474 F.2d 336 (10th Cir. 1973), 72-1494, Wilcox v. Commerce Bank of Kansas City
|Citation:||474 F.2d 336|
|Party Name:||Marie WILCOX et al., Appellants-Plaintiffs, v. COMMERCE BANK OF KANSAS CITY, a corporation, Appellee-Defendant.|
|Case Date:||February 20, 1973|
|Court:||United States Courts of Appeals, Court of Appeals for the Tenth Circuit|
Argued and Submitted Nov. 13, 1972.
Rehearing Denied March 19, 1973.
[Copyrighted Material Omitted]
Ronald L. Gold, Shawnee Mission, Kan., for appellants.
Thomas J. Wheatley, Kansas City, Mo. (Maurice J. O'Sullivan, Jr., and Edward M. Boddington, Jr., Kansas City, Kan., on the brief), for appellee.
Before LEWIS, Chief Circuit Judge, McWILLIAMS, Circuit Judge, and CHRISTENSEN, Senior District Judge. 1
CHRISTENSEN, Senior District Judge.
Appellee is a large commercial bank which operates for its area a franchise credit card system known as BankAmericard. Appellants are holders of such credit cards of the bank. Their complaint in the district court was "on behalf of themselves and all other credit card holders" of appellee for alleged violations of the federal Truth in Lending Act, 15 U.S.C. § 1637(a)(1) and (4) and (b)(2), (5) and (6), 2 and for the relief
provided by 15 U.S.C. § 1640(a)(1) and (2). 3 The merits of the named plaintiffs' claims were not reached 4 as the district court denied their motion 5 for determination that the case could be maintained as a class action. 6 Appellants sought in this court and were granted an interlocutory appeal of such denial upon appropriate indication from the trial court that it was of the opinion that the order of denial involved a controlling question of law as to which there was substantial ground for differences of opinions and that an immediate appeal from the order may materially advance the ultimate determination of the litigation. 28 U.S.C. § 1292. The sole question before us is whether the court below abused its discretion in refusing to permit the suit to be maintained as a class action pursuant to Rule 23, Fed.R.Civ.P. 7
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Those similarly situated on whose behalf the action purportedly was brought number approximately 180, 000 persons. There is no question but that appellee's business involves an "open end consumer credit plan" covered by the Act 8 and that plaintiffs and members of the proposed class are cardholders under said plan. 9 Plaintiffs' second amended complaint, on the basis of which the class action aspect of the case was proposed and terminated, clearly alleged violations of the Act as against plaintiffs and the members of the proposed class 10 and on their behalf sought damages of at least $100.00 for each class member and as to each violation 11 totaling "in excess of One Million Dollars per month" within the one-year period of limitations provided in the Act. 12 It has been pointed out by appellee that since five separate violations as to each member of the class are alleged, each presumably occurring monthly, its penalty exposure might exceed one billion dollars.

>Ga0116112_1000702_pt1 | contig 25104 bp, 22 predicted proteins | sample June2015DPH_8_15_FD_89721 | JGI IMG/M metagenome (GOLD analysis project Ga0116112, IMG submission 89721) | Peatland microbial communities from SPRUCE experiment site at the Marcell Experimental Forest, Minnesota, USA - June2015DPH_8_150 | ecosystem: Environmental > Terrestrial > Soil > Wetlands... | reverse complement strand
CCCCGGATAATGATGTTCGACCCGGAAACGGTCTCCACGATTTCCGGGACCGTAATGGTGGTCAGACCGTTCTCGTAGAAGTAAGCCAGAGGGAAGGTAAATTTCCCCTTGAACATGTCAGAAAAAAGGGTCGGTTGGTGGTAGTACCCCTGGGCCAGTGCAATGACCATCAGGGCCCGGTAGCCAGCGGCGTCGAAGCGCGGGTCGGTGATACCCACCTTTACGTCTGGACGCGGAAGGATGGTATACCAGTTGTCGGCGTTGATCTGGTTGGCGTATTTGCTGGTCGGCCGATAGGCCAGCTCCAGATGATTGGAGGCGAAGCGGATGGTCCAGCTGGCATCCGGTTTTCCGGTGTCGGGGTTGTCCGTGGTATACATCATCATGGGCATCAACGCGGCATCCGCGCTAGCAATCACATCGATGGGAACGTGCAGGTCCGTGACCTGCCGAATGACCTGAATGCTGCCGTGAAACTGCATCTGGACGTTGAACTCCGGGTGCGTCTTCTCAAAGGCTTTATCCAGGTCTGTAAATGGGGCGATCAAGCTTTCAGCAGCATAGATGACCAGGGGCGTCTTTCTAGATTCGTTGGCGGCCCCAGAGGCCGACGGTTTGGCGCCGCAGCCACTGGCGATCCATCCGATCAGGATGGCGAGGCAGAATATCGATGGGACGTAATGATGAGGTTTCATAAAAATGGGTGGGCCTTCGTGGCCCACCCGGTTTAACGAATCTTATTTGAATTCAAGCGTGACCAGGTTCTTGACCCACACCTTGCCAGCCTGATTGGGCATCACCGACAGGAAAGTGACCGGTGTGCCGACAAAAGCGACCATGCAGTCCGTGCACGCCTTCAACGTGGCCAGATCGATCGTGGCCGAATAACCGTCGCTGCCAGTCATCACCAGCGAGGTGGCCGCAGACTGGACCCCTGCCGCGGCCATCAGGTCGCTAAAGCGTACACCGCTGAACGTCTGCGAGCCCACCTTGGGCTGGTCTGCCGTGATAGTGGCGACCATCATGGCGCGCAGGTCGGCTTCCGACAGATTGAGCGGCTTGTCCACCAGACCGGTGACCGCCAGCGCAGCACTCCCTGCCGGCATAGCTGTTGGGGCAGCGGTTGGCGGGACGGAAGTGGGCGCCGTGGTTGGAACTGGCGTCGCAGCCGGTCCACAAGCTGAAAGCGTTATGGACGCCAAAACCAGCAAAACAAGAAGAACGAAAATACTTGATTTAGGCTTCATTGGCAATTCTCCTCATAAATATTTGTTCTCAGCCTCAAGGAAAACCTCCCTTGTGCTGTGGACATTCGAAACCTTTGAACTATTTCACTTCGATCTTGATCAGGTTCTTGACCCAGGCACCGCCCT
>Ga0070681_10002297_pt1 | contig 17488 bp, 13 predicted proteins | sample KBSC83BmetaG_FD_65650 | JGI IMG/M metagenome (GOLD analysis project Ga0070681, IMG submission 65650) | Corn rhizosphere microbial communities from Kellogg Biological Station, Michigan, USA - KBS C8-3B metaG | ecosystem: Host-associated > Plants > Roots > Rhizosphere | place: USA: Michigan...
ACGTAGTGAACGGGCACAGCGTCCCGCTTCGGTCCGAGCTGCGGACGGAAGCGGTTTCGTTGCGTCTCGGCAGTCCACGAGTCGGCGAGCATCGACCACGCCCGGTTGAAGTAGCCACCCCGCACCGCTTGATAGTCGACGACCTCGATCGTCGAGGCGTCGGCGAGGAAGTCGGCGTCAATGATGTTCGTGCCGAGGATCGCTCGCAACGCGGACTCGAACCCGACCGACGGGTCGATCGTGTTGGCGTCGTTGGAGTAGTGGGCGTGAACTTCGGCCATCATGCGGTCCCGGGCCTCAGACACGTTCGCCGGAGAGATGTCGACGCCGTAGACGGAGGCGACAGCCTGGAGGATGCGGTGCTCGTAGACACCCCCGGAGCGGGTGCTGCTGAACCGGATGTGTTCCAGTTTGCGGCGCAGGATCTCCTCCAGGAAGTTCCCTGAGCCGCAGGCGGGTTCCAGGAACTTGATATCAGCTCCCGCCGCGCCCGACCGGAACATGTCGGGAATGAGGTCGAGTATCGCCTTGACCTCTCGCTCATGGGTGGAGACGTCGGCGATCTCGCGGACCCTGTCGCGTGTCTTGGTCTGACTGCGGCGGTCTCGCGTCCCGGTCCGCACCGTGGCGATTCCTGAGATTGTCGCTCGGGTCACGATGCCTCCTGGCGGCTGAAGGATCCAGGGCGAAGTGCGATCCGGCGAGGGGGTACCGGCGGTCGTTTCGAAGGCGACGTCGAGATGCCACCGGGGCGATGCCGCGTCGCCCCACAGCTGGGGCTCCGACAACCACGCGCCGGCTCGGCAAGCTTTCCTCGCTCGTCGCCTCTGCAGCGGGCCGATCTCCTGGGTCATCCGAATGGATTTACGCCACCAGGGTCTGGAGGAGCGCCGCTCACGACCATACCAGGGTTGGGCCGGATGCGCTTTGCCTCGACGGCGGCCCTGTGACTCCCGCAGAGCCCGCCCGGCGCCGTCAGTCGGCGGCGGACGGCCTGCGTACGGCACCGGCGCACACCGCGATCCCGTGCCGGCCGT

The basic problem of the amenability of civil suits for violation of the Truth in Lending Act to class action treatment has been before numerous district courts with varying results. 13 Insofar as we are aware no court of appeals has yet
squarely decided the issue, although it is known that several appeals presenting it are now pending elsewhere. 14
The reasoning of the court below in denying class action status in this case is similar to that by which other district courts have reached the same conclusion. Judge O'Connor points out in his memorandum decision 15 that in order to maintain their suit as a class action plaintiffs must satisfy the four requirements of Rule 23(a) and any one of the three subdivisions of Rule 23(b). 16 The requirements of Rule 23(a) were found
to have been met. The remaining question in the court's view was whether subdivision (b)(3), "the only one of the three subdivisions which might apply to plaintiffs", was satisfied as well. Attention was focused upon whether the class action was "superior to" other available methods "because that issue appears to be dispositive of the case".